Alternatively, in this second instance, with reference to FIGS. 11 and 11a, a flat substrate 92 could be used instead of substrate 104 and have placed on it a thin coating of sensitive media 110, in lieu of sensitive media 94, such as by vapor deposition, or spin or dip coating. Naturally, substrate 104 could be eliminated, as discussed regarding substrate 9 of sensor 22A, and sensitive media 110 could be placed directly on the end of sensor optical fiber 14. Surface reflectivity of outer surface of sensitive media 110 may be enhanced by the use of any conventional technique. In this alternative form, optically resonant structure 21D would comprise the layer of sensitive media 110 and its inner and outer reflective surfaces corresponding to reflective surfaces 96, 98 of sensor 22C. Spectral modulation results when the index of refraction of sensitive media 110 changes as a function of the concentration or presence of the sensed chemical species, much in the manner as described regarding temperature sensor 22C.

By way of non-limiting example regarding the second instance, sensitive media 110 is selected to be a polymeric media, such as polystyrene that has been copolymerized with an indicator substance such as methylene blue.

In use, the sensed chemical species will cause changes in the indicator substance in polymeric media 110, by interacting with such indicator substance, thereby changing the index of refraction of polymeric media 110. When the sensor 22D is constructed as described in this example it will measure hydrogen ion or oxygen gas concentration.

In a third instance, sensitive media 110 is chosen such that it is a first solvent or a first solvent/solute solution, and cover 108 is bonded to substrate 104. In use, sensor 22D is immersed in a second solvent or second solvent/solute solution which need not necessarily be the same as the first solvent or first solvent/solute solution. The sensed chemical species is at least one of the components of the solutes in the first and/or second solvent/solute solutions. Cover 108 is a membrane which is semipermeable to at least one of the first and/or second solvents and/or at least one of the components of the solutes in the first and/or second solvent/solute solutions.

In use, differences in the ion concentration across cover 108 will cause an osmotic pressure difference that, in turn, causes cover 108 to bow inwardly and/or outwardly as a function of the sensed chemical species. Such bowing of cover 108 will cause optically resonant structure 21D to spectrally modulate the output light from sensor 22D as a function of the concentration or presence of the sensed chemical species, much as was described regarding sensor 22A. As a result, spectrally modulated output light from optically resonant structure 21D carries information as to the concentration or presence of the sensed chemical species.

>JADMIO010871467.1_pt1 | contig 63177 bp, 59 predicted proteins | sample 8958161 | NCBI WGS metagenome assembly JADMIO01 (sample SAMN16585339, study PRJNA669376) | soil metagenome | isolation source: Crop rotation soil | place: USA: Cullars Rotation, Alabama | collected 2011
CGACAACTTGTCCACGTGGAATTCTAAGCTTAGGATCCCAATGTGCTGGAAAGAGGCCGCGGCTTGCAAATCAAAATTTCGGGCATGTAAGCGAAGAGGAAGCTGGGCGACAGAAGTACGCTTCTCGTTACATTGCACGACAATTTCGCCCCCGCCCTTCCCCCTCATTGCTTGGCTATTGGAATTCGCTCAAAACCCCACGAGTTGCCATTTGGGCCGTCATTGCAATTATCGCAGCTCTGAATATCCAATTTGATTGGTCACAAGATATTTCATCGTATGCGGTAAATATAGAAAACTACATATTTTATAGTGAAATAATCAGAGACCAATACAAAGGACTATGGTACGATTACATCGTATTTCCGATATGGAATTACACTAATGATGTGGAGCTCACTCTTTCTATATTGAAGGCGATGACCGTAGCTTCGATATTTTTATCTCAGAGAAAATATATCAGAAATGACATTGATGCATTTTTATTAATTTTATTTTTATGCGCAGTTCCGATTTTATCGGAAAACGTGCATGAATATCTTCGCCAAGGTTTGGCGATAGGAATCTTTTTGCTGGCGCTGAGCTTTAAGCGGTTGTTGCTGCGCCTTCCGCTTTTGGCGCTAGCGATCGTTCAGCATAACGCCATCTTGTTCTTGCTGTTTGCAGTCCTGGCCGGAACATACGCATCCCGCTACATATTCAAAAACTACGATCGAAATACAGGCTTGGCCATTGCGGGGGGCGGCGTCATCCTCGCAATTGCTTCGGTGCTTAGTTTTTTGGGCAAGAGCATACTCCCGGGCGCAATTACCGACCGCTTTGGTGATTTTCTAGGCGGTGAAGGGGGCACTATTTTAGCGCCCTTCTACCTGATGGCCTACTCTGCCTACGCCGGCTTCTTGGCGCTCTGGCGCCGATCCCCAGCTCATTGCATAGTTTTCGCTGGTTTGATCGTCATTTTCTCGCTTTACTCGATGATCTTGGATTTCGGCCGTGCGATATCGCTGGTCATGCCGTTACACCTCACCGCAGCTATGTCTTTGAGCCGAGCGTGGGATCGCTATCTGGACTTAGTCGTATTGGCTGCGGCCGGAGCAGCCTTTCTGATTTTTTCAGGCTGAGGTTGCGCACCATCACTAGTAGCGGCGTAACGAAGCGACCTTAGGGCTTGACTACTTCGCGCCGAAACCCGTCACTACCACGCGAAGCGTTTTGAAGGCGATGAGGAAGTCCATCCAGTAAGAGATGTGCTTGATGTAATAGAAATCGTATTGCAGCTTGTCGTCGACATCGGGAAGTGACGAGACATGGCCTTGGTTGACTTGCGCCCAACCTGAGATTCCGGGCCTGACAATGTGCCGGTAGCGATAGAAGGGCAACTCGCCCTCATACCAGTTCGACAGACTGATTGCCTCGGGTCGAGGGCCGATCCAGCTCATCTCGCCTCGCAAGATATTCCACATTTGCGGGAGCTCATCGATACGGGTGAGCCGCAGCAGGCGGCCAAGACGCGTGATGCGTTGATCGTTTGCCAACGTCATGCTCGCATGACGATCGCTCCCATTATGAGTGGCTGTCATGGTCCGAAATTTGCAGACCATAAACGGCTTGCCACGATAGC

By way of non-limiting example regarding the third instance, sensitive media 110 is an aqueous solution of a salt, while semipermeable cover 108 is made from Nafion, which is a sulfonated fluorocarbon compound made by Dow Chemical Co. of Midland, Mich. A sensor 22D with this construction will detect the concentration or presence of various dissolved salts in water.

TRANSMISSION EMBODIMENTS OF THE OPTICAL MEASURING DEVICE

Referring now to FIGS. 13 and 14, the third and forth embodiments of the optical measuring device are illustrated. They are the same, respectively, as the first and second embodiments of the optical measuring device illustrated in FIGS. 1 and 4, except for differences which will be made apparent from the following discussion, so the same reference numerals for the same parts are used in the corresponding figures.

In FIGS. 13 and 14 separate input and output optical fibers 14, 16 are used with spectral modulation sensor 22, as seen. The input measuring light from light source 10 or 48 is conveyed by input optical fiber 14 to spectral modulation sensor 22 where it is spectrally modulated by optically resonant structure 21 as a function of the physical parameter being measured. Spectrally modulated output light from sensor 22 is conveyed by output optical fiber 16 to the detection means where it is converted into an electrical output measuring signal at output terminals 36, 74 in the manner previously discussed regarding FIGS. 1 and 4.

FIGS. 13 and 14 illustrate transmission embodiments of the optical measuring device since the input measuring light to sensor 22 is spectrally modulated as it passes through optically resonant structure 21 in sensor 22, rather than being spectrally modulated as it is reflected from optically resonant structure 21 in sensor 22 as was the case regarding the reflectivity embodiments of the optical measuring device seen in FIGS. 1 and 4.